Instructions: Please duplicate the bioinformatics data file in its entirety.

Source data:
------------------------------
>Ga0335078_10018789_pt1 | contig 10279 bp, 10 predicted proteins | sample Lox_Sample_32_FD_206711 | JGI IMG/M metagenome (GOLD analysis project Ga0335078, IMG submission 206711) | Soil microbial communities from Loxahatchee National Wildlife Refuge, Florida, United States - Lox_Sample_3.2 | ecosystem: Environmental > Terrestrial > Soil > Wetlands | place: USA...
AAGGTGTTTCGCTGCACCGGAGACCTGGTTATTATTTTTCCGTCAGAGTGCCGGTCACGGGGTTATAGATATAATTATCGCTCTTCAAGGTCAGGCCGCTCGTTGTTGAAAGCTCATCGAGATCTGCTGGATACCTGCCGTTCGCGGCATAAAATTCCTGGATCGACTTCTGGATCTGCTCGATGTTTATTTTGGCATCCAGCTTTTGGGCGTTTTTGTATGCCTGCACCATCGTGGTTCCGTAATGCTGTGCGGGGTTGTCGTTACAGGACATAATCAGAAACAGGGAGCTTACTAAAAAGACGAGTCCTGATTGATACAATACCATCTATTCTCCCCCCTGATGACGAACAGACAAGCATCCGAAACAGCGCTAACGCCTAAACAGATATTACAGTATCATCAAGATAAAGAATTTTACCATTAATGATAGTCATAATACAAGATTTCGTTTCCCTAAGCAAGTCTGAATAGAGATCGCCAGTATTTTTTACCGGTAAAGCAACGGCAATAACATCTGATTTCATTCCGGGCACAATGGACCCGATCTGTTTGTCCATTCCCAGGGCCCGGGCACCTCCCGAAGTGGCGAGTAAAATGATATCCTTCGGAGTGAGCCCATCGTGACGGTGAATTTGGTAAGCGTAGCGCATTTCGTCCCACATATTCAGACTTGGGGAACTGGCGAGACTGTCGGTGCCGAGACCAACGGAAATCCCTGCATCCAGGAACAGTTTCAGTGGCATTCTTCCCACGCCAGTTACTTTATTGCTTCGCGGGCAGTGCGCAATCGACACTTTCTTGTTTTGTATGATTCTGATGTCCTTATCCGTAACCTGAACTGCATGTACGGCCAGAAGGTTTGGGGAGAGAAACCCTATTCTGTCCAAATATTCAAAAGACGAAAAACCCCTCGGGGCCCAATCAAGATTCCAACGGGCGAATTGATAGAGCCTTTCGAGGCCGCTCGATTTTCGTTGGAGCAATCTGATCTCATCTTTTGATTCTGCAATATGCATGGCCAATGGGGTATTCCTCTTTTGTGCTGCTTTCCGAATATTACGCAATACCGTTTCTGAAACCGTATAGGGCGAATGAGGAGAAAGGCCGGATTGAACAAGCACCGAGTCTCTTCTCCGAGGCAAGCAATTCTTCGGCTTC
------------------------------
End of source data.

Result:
>Ga0335078_10018789_pt1 | contig 10279 bp, 10 predicted proteins | sample Lox_Sample_32_FD_206711 | JGI IMG/M metagenome (GOLD analysis project Ga0335078, IMG submission 206711) | Soil microbial communities from Loxahatchee National Wildlife Refuge, Florida, United States - Lox_Sample_3.2 | ecosystem: Environmental > Terrestrial > Soil > Wetlands | place: USA...
AAGGTGTTTCGCTGCACCGGAGACCTGGTTATTATTTTTCCGTCAGAGTGCCGGTCACGGGGTTATAGATATAATTATCGCTCTTCAAGGTCAGGCCGCTCGTTGTTGAAAGCTCATCGAGATCTGCTGGATACCTGCCGTTCGCGGCATAAAATTCCTGGATCGACTTCTGGATCTGCTCGATGTTTATTTTGGCATCCAGCTTTTGGGCGTTTTTGTATGCCTGCACCATCGTGGTTCCGTAATGCTGTGCGGGGTTGTCGTTACAGGACATAATCAGAAACAGGGAGCTTACTAAAAAGACGAGTCCTGATTGATACAATACCATCTATTCTCCCCCCTGATGACGAACAGACAAGCATCCGAAACAGCGCTAACGCCTAAACAGATATTACAGTATCATCAAGATAAAGAATTTTACCATTAATGATAGTCATAATACAAGATTTCGTTTCCCTAAGCAAGTCTGAATAGAGATCGCCAGTATTTTTTACCGGTAAAGCAACGGCAATAACATCTGATTTCATTCCGGGCACAATGGACCCGATCTGTTTGTCCATTCCCAGGGCCCGGGCACCTCCCGAAGTGGCGAGTAAAATGATATCCTTCGGAGTGAGCCCATCGTGACGGTGAATTTGGTAAGCGTAGCGCATTTCGTCCCACATATTCAGACTTGGGGAACTGGCGAGACTGTCGGTGCCGAGACCAACGGAAATCCCTGCATCCAGGAACAGTTTCAGTGGCATTCTTCCCACGCCAGTTACTTTATTGCTTCGCGGGCAGTGCGCAATCGACACTTTCTTGTTTTGTATGATTCTGATGTCCTTATCCGTAACCTGAACTGCATGTACGGCCAGAAGGTTTGGGGAGAGAAACCCTATTCTGTCCAAATATTCAAAAGACGAAAAACCCCTCGGGGCCCAATCAAGATTCCAACGGGCGAATTGATAGAGCCTTTCGAGGCCGCTCGATTTTCGTTGGAGCAATCTGATCTCATCTTTTGATTCTGCAATATGCATGGCCAATGGGGTATTCCTCTTTTGTGCTGCTTTCCGAATATTACGCAATACCGTTTCTGAAACCGTATAGGGCGAATGAGGAGAAAGGCCGGATTGAACAAGCACCGAGTCTCTTCTCCGAGGCAAGCAATTCTTCGGCTTC